Matching Items (6)

How does the streaming of esports affect business, viewership, and its longevity

Description

Esports streaming has become an entertainment giant and promises to continue to grow in the coming years. Streaming platforms, such as Twitch and Youtube, have become a haven for community

Esports streaming has become an entertainment giant and promises to continue to grow in the coming years. Streaming platforms, such as Twitch and Youtube, have become a haven for community and competition, blending the two into a novel form of interaction that fuels business. This study will analyze how the streaming of esports has influenced business in the technological realm of electronic games and contributed to the field’s longevity. It questions how we, as a society, view community in the online world which itself has become a site for the expansion of how people interact. The study also incorporates the idea of business into the market of technological electronic game-based communities and how competition through esports has also been a fuel for both. Through literature analysis and data collection, the goal of this research would be to increase knowledge on the understanding of streaming esports and help predict what foundation it might take as a whole later on.

Contributors

Agent

Created

Date Created
  • 2020-05

133377-Thumbnail Image.png

Socially Mediated Stranger Things: Audiences Cultures and Full-Season Releases

Description

Television is currently in a changing state. There is no longer a singular broadcast format for series to follow. Streaming websites such as Netflix, Hulu, and Amazon Prime now release

Television is currently in a changing state. There is no longer a singular broadcast format for series to follow. Streaming websites such as Netflix, Hulu, and Amazon Prime now release series in their entirety; this is known as a full-season release (FSR). Viewers are now able to act independently and determine the pace they wish to watch a new FSR series. This not only affects how fans engage in social television discussions on social media, but also changes the previously proposed viewer engagement model. Whereas previous research suggests that fans follow a static linear engagement model consisting of pre-communication, parallel communication, and post communication phases, fans are now able to move freely through viewer engagement phases. This creates a new type of engagement model: The Atomized Engagement Model. As fans move freely through the atomized engagement phases, they choose social media platforms to engage in fandom discussion. Research suggests that although there are distinct types of posts that occur in relation to social television discussions, the platforms used have a direct effect on the content and length of the post.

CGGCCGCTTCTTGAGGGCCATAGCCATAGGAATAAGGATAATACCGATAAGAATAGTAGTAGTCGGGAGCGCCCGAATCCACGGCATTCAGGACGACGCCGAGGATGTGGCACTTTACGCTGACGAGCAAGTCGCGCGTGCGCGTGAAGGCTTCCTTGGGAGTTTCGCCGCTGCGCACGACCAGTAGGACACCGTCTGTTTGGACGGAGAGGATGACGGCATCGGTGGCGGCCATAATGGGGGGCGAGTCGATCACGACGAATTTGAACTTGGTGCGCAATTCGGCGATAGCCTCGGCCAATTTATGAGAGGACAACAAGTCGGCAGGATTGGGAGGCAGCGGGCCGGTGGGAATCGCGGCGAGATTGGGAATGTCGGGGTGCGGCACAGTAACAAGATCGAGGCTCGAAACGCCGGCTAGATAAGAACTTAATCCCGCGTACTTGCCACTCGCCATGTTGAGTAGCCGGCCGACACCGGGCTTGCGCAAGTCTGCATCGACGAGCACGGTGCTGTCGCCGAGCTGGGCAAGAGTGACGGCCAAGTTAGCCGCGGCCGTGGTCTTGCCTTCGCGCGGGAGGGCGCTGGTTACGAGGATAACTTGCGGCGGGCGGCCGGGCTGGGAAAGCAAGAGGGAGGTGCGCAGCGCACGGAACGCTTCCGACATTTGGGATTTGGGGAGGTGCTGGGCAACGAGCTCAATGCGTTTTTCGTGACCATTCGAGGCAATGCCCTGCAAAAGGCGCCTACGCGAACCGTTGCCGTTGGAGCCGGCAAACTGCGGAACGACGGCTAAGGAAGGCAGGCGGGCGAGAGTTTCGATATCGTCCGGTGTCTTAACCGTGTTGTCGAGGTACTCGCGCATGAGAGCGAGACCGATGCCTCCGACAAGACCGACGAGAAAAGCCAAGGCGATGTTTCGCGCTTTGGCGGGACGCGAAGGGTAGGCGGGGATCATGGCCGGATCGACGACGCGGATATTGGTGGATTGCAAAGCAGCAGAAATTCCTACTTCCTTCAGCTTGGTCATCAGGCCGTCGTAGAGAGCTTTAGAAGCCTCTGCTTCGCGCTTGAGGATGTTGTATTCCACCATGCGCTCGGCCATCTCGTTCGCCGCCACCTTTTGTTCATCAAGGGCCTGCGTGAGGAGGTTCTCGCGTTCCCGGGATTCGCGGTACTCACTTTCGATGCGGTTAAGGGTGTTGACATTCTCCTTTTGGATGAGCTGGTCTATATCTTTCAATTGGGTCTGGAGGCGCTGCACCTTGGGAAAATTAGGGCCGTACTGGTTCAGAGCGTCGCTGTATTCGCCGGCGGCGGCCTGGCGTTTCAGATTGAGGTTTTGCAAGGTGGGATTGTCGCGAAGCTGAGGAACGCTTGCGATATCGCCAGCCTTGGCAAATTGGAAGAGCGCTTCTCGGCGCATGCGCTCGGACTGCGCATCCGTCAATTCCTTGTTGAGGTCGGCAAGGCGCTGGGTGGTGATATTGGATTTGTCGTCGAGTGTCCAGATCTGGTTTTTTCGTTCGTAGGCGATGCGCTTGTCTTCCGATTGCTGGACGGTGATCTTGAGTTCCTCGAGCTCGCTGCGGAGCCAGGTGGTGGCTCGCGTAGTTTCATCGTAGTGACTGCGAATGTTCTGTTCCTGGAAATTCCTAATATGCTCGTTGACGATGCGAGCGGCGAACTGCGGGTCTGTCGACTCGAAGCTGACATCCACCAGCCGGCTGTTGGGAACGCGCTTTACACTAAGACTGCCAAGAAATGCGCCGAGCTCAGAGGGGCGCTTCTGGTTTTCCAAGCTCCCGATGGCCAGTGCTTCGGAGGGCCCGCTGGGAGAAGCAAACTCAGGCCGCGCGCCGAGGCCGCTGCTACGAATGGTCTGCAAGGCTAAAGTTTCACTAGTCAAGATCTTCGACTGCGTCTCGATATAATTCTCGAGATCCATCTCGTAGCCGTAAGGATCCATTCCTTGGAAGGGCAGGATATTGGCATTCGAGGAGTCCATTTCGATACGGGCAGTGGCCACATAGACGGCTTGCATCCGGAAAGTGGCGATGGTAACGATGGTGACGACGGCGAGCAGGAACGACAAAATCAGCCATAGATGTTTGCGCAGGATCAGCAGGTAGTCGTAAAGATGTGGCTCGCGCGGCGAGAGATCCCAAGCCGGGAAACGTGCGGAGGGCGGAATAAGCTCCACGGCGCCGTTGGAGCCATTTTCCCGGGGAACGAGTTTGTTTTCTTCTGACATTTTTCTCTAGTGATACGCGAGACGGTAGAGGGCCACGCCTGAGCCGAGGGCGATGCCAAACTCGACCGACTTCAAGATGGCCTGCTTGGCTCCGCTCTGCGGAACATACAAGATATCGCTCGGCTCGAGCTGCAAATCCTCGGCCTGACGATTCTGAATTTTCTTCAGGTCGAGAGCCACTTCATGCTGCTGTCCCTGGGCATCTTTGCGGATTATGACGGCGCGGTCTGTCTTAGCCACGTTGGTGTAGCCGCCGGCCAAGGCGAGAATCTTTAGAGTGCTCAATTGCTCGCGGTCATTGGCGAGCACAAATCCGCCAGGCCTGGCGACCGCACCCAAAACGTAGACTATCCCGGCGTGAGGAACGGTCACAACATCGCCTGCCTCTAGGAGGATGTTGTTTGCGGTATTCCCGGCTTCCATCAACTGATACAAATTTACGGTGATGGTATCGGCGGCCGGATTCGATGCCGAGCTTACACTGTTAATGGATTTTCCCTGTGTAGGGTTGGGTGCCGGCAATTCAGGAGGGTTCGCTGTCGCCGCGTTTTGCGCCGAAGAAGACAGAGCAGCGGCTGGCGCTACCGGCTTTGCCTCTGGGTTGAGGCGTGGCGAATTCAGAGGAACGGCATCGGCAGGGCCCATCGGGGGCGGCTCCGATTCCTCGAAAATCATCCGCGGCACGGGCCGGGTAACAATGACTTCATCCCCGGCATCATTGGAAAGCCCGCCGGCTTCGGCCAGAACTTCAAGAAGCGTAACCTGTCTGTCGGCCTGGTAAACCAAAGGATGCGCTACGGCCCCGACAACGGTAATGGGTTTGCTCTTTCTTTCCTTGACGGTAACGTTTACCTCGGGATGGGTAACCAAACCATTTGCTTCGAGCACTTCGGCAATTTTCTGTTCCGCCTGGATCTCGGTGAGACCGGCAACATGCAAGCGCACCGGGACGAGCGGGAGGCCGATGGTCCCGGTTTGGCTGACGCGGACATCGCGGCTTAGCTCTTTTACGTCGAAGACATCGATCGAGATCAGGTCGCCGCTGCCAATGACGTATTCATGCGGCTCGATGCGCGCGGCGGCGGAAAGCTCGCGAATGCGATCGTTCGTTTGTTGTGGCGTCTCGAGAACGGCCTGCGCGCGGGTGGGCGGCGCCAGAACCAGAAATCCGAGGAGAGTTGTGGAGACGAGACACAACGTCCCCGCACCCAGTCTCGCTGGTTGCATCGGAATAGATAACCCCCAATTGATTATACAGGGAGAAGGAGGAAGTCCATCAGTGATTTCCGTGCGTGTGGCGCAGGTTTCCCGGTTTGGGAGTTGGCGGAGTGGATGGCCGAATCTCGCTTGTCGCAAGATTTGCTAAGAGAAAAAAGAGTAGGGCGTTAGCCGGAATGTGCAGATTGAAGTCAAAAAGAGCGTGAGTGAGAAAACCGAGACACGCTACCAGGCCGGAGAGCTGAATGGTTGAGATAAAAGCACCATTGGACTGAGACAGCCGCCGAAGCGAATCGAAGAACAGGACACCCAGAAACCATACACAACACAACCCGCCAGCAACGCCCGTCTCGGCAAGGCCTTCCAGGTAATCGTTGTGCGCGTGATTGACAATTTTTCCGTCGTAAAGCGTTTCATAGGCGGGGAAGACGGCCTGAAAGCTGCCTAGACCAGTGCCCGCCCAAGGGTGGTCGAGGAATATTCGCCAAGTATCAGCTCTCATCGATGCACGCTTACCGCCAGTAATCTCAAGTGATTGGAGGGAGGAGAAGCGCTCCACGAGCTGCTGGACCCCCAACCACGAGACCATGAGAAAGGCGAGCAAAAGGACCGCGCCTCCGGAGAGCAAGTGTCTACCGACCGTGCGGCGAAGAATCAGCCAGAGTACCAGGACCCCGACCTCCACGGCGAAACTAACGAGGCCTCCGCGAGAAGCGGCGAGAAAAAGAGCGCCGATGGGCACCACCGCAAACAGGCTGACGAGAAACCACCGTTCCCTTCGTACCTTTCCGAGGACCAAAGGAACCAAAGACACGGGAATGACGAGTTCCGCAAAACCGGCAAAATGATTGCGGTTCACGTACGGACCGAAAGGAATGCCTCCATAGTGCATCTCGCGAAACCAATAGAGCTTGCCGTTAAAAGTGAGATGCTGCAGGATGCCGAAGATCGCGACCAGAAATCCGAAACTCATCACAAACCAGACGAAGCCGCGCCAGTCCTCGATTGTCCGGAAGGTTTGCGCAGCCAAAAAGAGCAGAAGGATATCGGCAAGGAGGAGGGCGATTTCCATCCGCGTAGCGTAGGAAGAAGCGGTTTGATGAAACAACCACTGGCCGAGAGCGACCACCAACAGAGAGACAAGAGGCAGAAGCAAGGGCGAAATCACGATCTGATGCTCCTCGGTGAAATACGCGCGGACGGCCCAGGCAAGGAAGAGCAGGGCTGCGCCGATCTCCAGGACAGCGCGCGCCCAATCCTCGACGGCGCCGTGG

Contributors

Created

Date Created
  • 2018-05

131299-Thumbnail Image.png

An Analysis of Esports Economics

Description

The esports scene has been constantly evolving ever since its inception in the early